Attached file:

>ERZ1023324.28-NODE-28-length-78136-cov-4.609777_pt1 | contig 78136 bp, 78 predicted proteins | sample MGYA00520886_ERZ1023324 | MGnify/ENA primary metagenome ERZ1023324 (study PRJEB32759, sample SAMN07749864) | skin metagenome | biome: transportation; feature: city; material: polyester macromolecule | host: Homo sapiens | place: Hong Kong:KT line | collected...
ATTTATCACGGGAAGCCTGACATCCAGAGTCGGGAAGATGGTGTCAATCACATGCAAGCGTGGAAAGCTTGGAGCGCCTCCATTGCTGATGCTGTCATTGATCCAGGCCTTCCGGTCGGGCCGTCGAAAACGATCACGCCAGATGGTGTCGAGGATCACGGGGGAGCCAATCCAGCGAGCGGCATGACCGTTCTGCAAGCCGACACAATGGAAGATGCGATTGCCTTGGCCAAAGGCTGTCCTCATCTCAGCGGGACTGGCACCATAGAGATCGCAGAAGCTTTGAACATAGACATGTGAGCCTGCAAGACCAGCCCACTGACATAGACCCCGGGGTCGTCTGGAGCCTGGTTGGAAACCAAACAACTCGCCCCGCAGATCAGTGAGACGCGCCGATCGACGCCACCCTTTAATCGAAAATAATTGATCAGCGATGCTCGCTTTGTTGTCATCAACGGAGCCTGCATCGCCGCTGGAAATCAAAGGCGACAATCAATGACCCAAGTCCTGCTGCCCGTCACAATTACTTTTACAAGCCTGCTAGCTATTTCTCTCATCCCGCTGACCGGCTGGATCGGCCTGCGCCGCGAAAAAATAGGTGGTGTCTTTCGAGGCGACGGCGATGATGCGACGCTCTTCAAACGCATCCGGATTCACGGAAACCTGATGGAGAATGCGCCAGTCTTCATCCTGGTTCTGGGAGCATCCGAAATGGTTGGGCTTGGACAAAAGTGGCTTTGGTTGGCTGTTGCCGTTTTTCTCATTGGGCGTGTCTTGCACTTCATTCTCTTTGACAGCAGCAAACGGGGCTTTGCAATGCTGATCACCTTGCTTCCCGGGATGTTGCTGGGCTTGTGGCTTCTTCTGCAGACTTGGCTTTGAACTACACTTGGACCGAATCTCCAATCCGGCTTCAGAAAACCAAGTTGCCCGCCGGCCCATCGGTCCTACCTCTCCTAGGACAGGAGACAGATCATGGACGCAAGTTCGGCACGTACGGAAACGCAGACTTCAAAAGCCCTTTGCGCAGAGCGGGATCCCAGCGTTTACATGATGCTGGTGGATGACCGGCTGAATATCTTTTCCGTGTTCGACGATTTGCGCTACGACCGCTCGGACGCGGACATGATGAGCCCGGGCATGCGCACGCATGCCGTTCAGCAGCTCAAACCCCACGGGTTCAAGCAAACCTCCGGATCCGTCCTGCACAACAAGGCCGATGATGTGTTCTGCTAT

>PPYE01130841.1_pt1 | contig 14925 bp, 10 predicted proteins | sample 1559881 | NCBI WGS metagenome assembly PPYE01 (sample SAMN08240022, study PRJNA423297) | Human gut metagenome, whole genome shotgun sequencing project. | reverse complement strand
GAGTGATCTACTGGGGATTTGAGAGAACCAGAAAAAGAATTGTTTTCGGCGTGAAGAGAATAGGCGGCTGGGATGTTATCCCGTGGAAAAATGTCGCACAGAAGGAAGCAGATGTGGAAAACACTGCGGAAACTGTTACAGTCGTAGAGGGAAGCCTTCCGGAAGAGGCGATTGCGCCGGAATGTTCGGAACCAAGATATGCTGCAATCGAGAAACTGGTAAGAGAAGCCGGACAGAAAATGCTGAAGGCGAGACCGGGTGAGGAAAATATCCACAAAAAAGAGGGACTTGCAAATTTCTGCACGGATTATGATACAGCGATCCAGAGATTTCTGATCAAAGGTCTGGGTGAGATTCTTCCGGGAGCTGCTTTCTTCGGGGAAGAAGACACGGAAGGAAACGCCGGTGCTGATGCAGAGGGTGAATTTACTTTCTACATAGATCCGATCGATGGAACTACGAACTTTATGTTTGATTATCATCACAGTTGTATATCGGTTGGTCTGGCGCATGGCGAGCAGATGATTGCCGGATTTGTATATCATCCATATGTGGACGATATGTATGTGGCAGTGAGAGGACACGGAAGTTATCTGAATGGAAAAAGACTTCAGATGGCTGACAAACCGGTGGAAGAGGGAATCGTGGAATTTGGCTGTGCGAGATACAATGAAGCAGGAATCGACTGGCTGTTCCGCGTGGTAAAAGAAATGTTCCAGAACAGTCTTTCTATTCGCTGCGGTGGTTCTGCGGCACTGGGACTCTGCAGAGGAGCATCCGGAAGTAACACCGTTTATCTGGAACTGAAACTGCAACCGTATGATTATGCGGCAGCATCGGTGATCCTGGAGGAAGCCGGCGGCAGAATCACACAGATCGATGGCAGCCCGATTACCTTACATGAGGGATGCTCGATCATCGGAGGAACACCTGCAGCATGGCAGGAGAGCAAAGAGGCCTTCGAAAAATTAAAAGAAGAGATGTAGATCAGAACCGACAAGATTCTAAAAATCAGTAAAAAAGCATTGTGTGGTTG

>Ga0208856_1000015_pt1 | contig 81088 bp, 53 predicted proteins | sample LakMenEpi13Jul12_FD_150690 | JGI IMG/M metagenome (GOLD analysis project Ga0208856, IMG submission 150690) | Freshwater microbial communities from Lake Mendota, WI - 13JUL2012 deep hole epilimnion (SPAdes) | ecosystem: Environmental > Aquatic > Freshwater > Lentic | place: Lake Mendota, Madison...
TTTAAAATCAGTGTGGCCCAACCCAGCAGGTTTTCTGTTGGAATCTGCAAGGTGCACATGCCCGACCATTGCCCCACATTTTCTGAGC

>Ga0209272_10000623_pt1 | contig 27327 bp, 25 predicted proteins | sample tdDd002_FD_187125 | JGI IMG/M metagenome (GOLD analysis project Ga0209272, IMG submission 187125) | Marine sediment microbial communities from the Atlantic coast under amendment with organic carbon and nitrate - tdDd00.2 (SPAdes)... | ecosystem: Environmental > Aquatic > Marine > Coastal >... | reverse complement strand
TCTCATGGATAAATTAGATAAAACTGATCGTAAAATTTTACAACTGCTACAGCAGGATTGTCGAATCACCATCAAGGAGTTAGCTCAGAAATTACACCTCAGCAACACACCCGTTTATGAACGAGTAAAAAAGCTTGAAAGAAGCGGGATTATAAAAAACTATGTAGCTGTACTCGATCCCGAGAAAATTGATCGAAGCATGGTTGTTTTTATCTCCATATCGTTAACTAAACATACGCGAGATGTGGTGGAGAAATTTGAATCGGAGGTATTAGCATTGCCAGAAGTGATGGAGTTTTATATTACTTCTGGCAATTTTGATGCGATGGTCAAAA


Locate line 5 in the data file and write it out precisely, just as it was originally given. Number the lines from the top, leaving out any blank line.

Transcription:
>Ga0208856_1000015_pt1 | contig 81088 bp, 53 predicted proteins | sample LakMenEpi13Jul12_FD_150690 | JGI IMG/M metagenome (GOLD analysis project Ga0208856, IMG submission 150690) | Freshwater microbial communities from Lake Mendota, WI - 13JUL2012 deep hole epilimnion (SPAdes) | ecosystem: Environmental > Aquatic > Freshwater > Lentic | place: Lake Mendota, Madison...